Classic Tracks: Grateful Dead, "Touch of Grey"

Sep 1, 2012 9:00 AM, Mix, By Blair Jackson


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The group’s 1987 promo photo (L to R): Bob Weir, Jerry Garcia, Mickey Hart, Bill Kreutzmann, Phil Lesh, Brent Mydland.

The group’s 1987 promo photo (L to R): Bob Weir, Jerry Garcia, Mickey Hart, Bill Kreutzmann, Phil Lesh, Brent Mydland.

Having cheated death, Garcia now enthusiastically poured himself into a variety of projects, including, finally, recording a new album. Though the ’85 Marin video sessions had produced only intermittently strong performances, the band liked the experience enough that in January ’87, they went back there—with Le Mobile once again in tow, but no video truck—to begin recording the album that would soon be named In the Dark.

“We did basics in two weeks,” Cutler, who engineered and also co-produced the record with Garcia, told me in 1987. “There’s no reason why they can’t be successful as a recording band, but I think it’s apropos that they do their basic tracks as if they were playing live, because that’s where their expertise lies… But it’s definitely a studio recording.”

Charbonneau noted recently, “When we came back and did the album, it was like a different Grateful Dead. They worked really hard, and Jerry was much more into it than he was earlier.”

Le Mobile was (and still is) equipped with a classic Neve 8058 console, with its coveted 1073 mic pre’s. In those days, the Dead were staunch advocates of 16-track recording, but Cutler noted that he’d heard raves about Dolby’s just-released SR noise reduction system, did an A-B test with and without it on some Mickey Hart drum tracks, and ultimately opted to record the album basics using SR in conjunction with Le Mobile’s Studer A800 24-track recorder. “The nature of the [SR] system is that crosstalk between channels is reduced, and its dynamic range increased,” Cutler said. “So I don’t have to pull two [16-track] tape machines all the time, which means you use half as much tape, which is nice economically. From a hassle point of view, you don’t have to wait to lock things up. And it is transparent.” Cutler and the Dead liked SR enough that they bought cards from Dolby for Club Front, where all the keeper vocals and most of the other overdubs for In the Dark were done to a Studer A80 16-track through the studio’s own 24-channel/16-bus Neve 8068, which Garcia had purchased in 1977. “We also had a smaller sidecar Neve BCM-10 tied into the stereo bus for more inputs/returns,” Cutler recalls.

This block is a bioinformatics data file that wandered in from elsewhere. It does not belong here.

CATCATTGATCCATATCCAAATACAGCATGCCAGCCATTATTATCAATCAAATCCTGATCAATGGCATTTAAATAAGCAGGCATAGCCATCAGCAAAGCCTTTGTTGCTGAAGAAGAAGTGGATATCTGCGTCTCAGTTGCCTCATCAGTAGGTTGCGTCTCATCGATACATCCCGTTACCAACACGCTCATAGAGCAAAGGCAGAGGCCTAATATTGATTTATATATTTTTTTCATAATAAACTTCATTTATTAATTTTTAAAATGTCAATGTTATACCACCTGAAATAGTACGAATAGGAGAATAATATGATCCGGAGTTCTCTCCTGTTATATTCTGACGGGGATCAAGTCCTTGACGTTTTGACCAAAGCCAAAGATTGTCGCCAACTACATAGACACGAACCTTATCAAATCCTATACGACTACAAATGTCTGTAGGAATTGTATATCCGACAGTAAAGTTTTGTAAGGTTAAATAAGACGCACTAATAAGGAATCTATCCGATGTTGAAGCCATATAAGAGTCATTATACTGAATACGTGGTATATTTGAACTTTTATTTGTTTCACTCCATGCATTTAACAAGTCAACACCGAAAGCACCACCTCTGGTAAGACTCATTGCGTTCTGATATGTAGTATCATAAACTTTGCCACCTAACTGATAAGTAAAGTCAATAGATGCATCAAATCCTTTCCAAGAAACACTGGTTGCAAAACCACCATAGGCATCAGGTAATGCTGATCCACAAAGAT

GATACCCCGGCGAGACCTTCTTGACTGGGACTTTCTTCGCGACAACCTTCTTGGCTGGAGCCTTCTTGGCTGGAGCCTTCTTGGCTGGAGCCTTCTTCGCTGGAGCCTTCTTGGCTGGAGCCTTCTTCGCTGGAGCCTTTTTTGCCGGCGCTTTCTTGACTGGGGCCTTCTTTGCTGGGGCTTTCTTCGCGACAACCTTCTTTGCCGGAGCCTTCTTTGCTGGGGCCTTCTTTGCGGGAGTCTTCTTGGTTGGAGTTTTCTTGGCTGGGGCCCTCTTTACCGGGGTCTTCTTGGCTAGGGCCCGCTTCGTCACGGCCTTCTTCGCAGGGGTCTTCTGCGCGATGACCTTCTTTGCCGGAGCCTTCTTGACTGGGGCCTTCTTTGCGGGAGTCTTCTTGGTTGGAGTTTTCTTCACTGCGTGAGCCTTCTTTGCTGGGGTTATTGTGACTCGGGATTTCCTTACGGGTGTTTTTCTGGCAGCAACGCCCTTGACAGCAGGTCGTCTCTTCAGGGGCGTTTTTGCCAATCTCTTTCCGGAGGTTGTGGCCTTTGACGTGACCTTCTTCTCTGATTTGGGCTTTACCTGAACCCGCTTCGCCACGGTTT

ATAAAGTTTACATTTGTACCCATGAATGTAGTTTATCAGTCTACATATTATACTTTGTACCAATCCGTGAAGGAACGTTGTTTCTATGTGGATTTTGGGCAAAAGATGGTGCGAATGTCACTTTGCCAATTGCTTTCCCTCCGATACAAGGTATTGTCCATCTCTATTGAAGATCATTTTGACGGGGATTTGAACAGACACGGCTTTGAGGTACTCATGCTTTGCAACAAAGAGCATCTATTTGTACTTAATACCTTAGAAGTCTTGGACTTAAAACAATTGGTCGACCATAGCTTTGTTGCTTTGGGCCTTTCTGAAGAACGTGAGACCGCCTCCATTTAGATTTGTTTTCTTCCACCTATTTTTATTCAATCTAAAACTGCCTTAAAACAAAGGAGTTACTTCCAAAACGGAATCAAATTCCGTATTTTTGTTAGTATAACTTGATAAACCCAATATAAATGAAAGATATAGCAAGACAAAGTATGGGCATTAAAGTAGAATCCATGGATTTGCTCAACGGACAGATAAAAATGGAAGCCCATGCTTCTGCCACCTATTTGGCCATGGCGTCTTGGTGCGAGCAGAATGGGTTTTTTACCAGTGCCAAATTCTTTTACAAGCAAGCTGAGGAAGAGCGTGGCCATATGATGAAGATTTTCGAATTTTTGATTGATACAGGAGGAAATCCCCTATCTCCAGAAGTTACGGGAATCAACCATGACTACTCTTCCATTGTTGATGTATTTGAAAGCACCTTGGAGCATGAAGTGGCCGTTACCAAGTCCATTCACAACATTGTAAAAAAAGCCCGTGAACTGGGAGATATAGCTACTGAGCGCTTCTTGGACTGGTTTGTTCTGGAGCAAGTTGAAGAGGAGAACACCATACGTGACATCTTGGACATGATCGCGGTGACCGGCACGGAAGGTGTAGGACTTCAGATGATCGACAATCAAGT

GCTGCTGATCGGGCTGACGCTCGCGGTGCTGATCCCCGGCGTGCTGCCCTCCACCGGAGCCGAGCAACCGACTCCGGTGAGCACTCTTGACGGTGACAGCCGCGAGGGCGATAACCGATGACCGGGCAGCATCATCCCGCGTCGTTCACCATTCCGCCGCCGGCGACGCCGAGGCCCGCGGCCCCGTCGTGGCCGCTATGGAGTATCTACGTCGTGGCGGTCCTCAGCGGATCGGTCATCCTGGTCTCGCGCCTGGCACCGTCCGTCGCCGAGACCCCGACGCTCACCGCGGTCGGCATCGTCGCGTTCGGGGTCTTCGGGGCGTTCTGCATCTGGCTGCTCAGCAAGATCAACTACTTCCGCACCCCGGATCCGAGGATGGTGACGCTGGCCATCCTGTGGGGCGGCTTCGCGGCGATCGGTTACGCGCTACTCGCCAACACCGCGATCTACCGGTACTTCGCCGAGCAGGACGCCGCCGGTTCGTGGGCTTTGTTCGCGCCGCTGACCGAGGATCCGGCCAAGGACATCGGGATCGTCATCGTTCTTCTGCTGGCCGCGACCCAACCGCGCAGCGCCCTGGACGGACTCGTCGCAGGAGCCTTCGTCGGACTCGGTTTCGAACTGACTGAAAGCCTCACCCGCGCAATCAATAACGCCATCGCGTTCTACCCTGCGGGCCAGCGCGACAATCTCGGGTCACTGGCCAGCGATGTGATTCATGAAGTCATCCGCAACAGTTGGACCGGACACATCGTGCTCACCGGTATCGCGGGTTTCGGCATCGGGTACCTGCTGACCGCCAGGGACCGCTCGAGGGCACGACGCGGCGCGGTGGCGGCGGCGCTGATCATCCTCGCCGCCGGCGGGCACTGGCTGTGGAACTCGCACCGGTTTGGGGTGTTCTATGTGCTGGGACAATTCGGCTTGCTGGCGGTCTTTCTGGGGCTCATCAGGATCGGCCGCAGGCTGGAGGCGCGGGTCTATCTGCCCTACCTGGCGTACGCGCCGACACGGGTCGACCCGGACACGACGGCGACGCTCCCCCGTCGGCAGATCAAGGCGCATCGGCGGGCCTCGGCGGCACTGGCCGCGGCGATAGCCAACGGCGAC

Club Front was in a large tin-roofed warehouse building in a seedy part of the Canal District of San Rafael. There was no separate control room—the console and tape machines were out in the main room—so headphones were usually required to monitor recordings, and isolation came from curtains and goboes. More than just a studio, though, Club Front was the Grateful Dead’s rehearsal space, the place where equipment repairs were made and gear was stored, and also their “clubhouse” hangout.

The songs on In the Dark were a mixed bag of tunes that had been introduced in the early ’80s but never recorded, and a couple that Garcia wrote after he recovered from the ’86 meltdown. This month’s “Classic Track” was written initially by Robert Hunter alone in the kitchen of a 16th century house in rural England during a visit in 1980. As he noted in a 1988 interview, “I had been up all night and I was looking blearily through the window the next morning wondering, ‘How do you survive?’ And I thought, ‘You just do.’ And I sat down and wrote from the world-weary point of view I was experiencing right then. I started detailing the things that were happening to me.” Indeed, the song serves up a poetic litany of complaints—“I see you got your list out/Say your piece and get out,” “Cow is giving kerosene/Kid can’t read at 17,” etc.—but then concedes “it’s all right” and, ultimately, “We will get by/We will survive.”

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